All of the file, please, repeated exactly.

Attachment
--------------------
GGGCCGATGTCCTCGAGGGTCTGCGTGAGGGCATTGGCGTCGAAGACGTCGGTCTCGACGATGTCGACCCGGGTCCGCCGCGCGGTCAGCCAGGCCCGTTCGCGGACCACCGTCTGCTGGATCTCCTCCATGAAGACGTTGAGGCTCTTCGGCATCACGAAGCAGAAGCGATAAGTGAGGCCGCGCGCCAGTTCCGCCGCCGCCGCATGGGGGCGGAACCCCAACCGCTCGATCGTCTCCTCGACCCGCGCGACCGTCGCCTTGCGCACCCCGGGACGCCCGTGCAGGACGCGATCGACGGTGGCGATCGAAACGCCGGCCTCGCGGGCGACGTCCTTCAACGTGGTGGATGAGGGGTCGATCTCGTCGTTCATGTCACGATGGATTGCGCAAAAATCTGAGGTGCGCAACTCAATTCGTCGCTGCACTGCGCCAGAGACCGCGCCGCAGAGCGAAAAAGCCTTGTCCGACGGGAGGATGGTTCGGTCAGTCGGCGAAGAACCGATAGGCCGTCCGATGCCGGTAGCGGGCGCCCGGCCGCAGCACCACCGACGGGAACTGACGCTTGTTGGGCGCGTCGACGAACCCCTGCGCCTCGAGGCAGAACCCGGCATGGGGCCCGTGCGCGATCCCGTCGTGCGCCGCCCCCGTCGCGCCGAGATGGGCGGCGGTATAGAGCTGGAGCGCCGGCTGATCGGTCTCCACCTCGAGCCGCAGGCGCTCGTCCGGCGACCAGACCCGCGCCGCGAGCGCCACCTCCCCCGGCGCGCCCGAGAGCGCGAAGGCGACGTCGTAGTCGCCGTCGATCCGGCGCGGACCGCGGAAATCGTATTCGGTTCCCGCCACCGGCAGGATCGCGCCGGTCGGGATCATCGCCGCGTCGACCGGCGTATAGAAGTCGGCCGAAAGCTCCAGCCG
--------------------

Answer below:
GGGCCGATGTCCTCGAGGGTCTGCGTGAGGGCATTGGCGTCGAAGACGTCGGTCTCGACGATGTCGACCCGGGTCCGCCGCGCGGTCAGCCAGGCCCGTTCGCGGACCACCGTCTGCTGGATCTCCTCCATGAAGACGTTGAGGCTCTTCGGCATCACGAAGCAGAAGCGATAAGTGAGGCCGCGCGCCAGTTCCGCCGCCGCCGCATGGGGGCGGAACCCCAACCGCTCGATCGTCTCCTCGACCCGCGCGACCGTCGCCTTGCGCACCCCGGGACGCCCGTGCAGGACGCGATCGACGGTGGCGATCGAAACGCCGGCCTCGCGGGCGACGTCCTTCAACGTGGTGGATGAGGGGTCGATCTCGTCGTTCATGTCACGATGGATTGCGCAAAAATCTGAGGTGCGCAACTCAATTCGTCGCTGCACTGCGCCAGAGACCGCGCCGCAGAGCGAAAAAGCCTTGTCCGACGGGAGGATGGTTCGGTCAGTCGGCGAAGAACCGATAGGCCGTCCGATGCCGGTAGCGGGCGCCCGGCCGCAGCACCACCGACGGGAACTGACGCTTGTTGGGCGCGTCGACGAACCCCTGCGCCTCGAGGCAGAACCCGGCATGGGGCCCGTGCGCGATCCCGTCGTGCGCCGCCCCCGTCGCGCCGAGATGGGCGGCGGTATAGAGCTGGAGCGCCGGCTGATCGGTCTCCACCTCGAGCCGCAGGCGCTCGTCCGGCGACCAGACCCGCGCCGCGAGCGCCACCTCCCCCGGCGCGCCCGAGAGCGCGAAGGCGACGTCGTAGTCGCCGTCGATCCGGCGCGGACCGCGGAAATCGTATTCGGTTCCCGCCACCGGCAGGATCGCGCCGGTCGGGATCATCGCCGCGTCGACCGGCGTATAGAAGTCGGCCGAAAGCTCCAGCCG